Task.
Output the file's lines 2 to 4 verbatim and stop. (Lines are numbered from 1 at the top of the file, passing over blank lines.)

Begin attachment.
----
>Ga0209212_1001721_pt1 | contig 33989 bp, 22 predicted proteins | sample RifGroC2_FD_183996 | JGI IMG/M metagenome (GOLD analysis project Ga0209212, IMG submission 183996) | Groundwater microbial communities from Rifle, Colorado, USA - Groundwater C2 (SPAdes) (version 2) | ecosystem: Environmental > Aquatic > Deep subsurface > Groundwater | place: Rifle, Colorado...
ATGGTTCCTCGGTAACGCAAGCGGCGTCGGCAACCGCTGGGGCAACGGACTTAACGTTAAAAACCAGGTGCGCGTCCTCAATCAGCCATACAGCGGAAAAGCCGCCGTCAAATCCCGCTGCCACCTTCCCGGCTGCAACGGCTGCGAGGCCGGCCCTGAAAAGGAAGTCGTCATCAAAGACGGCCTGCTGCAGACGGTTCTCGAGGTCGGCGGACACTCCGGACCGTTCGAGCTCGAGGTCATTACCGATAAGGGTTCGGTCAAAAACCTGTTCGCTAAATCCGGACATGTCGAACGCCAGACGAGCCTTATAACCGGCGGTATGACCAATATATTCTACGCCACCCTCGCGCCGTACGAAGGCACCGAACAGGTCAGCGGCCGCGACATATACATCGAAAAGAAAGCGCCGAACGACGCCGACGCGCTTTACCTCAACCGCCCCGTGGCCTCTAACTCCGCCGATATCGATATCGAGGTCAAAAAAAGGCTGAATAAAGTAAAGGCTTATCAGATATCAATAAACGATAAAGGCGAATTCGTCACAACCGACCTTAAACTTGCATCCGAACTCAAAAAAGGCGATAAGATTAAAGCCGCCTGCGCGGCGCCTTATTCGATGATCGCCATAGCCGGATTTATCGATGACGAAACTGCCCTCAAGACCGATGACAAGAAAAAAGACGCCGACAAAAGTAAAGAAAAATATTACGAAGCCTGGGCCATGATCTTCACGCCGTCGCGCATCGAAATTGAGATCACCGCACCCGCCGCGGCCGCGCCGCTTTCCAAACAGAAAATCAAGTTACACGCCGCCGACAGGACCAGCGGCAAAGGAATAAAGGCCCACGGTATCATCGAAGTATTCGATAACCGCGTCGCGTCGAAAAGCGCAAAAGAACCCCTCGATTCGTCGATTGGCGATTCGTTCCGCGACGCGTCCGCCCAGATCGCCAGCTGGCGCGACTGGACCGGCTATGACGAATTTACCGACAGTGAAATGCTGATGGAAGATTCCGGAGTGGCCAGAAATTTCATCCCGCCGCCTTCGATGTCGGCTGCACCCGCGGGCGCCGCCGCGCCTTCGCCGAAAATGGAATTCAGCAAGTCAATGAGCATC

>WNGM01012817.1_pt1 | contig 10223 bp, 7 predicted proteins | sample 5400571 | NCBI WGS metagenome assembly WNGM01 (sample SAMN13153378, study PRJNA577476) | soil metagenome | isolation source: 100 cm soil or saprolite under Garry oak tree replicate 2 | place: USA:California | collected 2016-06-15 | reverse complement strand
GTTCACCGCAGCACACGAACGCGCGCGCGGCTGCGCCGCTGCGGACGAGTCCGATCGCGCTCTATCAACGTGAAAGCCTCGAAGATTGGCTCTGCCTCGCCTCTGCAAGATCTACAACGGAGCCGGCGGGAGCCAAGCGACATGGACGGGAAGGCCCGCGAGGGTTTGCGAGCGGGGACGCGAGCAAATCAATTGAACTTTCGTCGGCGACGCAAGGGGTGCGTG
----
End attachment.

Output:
ATGGTTCCTCGGTAACGCAAGCGGCGTCGGCAACCGCTGGGGCAACGGACTTAACGTTAAAAACCAGGTGCGCGTCCTCAATCAGCCATACAGCGGAAAAGCCGCCGTCAAATCCCGCTGCCACCTTCCCGGCTGCAACGGCTGCGAGGCCGGCCCTGAAAAGGAAGTCGTCATCAAAGACGGCCTGCTGCAGACGGTTCTCGAGGTCGGCGGACACTCCGGACCGTTCGAGCTCGAGGTCATTACCGATAAGGGTTCGGTCAAAAACCTGTTCGCTAAATCCGGACATGTCGAACGCCAGACGAGCCTTATAACCGGCGGTATGACCAATATATTCTACGCCACCCTCGCGCCGTACGAAGGCACCGAACAGGTCAGCGGCCGCGACATATACATCGAAAAGAAAGCGCCGAACGACGCCGACGCGCTTTACCTCAACCGCCCCGTGGCCTCTAACTCCGCCGATATCGATATCGAGGTCAAAAAAAGGCTGAATAAAGTAAAGGCTTATCAGATATCAATAAACGATAAAGGCGAATTCGTCACAACCGACCTTAAACTTGCATCCGAACTCAAAAAAGGCGATAAGATTAAAGCCGCCTGCGCGGCGCCTTATTCGATGATCGCCATAGCCGGATTTATCGATGACGAAACTGCCCTCAAGACCGATGACAAGAAAAAAGACGCCGACAAAAGTAAAGAAAAATATTACGAAGCCTGGGCCATGATCTTCACGCCGTCGCGCATCGAAATTGAGATCACCGCACCCGCCGCGGCCGCGCCGCTTTCCAAACAGAAAATCAAGTTACACGCCGCCGACAGGACCAGCGGCAAAGGAATAAAGGCCCACGGTATCATCGAAGTATTCGATAACCGCGTCGCGTCGAAAAGCGCAAAAGAACCCCTCGATTCGTCGATTGGCGATTCGTTCCGCGACGCGTCCGCCCAGATCGCCAGCTGGCGCGACTGGACCGGCTATGACGAATTTACCGACAGTGAAATGCTGATGGAAGATTCCGGAGTGGCCAGAAATTTCATCCCGCCGCCTTCGATGTCGGCTGCACCCGCGGGCGCCGCCGCGCCTTCGCCGAAAATGGAATTCAGCAAGTCAATGAGCATC

>WNGM01012817.1_pt1 | contig 10223 bp, 7 predicted proteins | sample 5400571 | NCBI WGS metagenome assembly WNGM01 (sample SAMN13153378, study PRJNA577476) | soil metagenome | isolation source: 100 cm soil or saprolite under Garry oak tree replicate 2 | place: USA:California | collected 2016-06-15 | reverse complement strand
GTTCACCGCAGCACACGAACGCGCGCGCGGCTGCGCCGCTGCGGACGAGTCCGATCGCGCTCTATCAACGTGAAAGCCTCGAAGATTGGCTCTGCCTCGCCTCTGCAAGATCTACAACGGAGCCGGCGGGAGCCAAGCGACATGGACGGGAAGGCCCGCGAGGGTTTGCGAGCGGGGACGCGAGCAAATCAATTGAACTTTCGTCGGCGACGCAAGGGGTGCGTG